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Lifelong learning has a positive impact on dementia

Lifelong learning has a positive impact on dementia

A study conducted at the Department of Neurology at the University Hospital Innsbruck showed a clear relationship between education and increased mental fitness in old age, even in patients with neurodegenerative disease. However, according to neuropsychologist Laura Zamarian, well-educated people did not perform better in all areas.

In this case, education should be understood not only as a formal education, but also as a “long-term intellectual challenge”. Learning has a protective effect. The neuropsychologist explained, “It’s more about a mentally stimulating profession, not a formal education.” Many seniors were leading “enjoyable and stimulating lives”. Zamarian concluded from the study recently published in the “Journal of Alzheimer’s Disease” that neurodegenerative diseases such as dementia cannot be prevented in this way, but can be weakened or delayed.

Keep your mental fitness

To explore the relationship between education and mental fitness, she and her team examined retrospective data sets of 1,392 patients from 2009 to 2020. All of the researchers had either a neurodegenerative disease such as Alzheimer’s, vascular dementia, Parkinson’s disease, or a mild cognitive disorder. They have all undergone a number of different tests to determine their mental fitness. In addition, their education level was taken into account.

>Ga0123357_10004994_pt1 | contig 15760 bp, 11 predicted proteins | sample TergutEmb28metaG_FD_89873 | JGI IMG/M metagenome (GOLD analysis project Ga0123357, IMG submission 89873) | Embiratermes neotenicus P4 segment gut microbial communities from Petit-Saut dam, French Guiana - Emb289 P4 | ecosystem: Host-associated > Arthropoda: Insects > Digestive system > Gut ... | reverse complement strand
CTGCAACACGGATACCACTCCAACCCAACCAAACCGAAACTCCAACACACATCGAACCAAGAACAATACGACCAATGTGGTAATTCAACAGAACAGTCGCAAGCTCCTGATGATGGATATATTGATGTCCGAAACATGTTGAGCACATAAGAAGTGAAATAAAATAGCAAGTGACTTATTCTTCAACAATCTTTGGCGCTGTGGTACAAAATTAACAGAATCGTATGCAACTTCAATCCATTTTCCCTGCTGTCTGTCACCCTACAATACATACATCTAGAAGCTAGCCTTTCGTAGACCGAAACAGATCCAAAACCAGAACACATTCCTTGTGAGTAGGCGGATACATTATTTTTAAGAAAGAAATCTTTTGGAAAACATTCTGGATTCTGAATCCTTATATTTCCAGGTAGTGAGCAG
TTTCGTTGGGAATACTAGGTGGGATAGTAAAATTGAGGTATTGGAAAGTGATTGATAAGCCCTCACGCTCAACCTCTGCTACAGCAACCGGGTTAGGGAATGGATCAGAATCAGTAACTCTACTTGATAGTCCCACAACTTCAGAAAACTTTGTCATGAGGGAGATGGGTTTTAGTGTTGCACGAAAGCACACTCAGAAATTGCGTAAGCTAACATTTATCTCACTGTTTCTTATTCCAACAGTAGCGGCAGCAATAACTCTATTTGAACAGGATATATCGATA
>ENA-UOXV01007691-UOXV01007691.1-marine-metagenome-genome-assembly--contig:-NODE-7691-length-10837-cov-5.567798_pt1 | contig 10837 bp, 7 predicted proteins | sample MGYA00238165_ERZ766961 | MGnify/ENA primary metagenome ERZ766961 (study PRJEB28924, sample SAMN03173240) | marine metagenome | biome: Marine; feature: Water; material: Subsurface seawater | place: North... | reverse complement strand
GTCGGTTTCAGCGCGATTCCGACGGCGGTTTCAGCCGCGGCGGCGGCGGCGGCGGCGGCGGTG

Zamarian summed up: “The more educated people did better overall. However, there are areas where the level of education does not appear to be significant in cases of severe dementia, but others appear to be better in the more educated people.” Especially with regard to semantic memory, the relationship between education and higher mental fitness can be clearly identified, for example in terms of language comprehension, when assimilating numerical relationships or complex geometric shapes. “Semantic memory helps us understand information and the environment,” Zamarian says.

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The scientist explained, “As we age, we all become more forgetful and less flexible. But if the factual knowledge we learned is automatic, we have more mental capacities for other things.” Mental stimulation is just one of the many building blocks of healthy aging. In addition, it is known – generally from the literature – to pay attention to a healthy diet, a balanced social life and exercise.

“I’m convinced that learning is important at any age – we can’t just sit back and relax in this context,” Zamarian emphasized. In addition, the consequences of clinical action can be derived from the study. The results show that when treating patients with neurodegenerative diseases, the total value from one short examination is not enough, but several detailed neuropsychological examinations are required.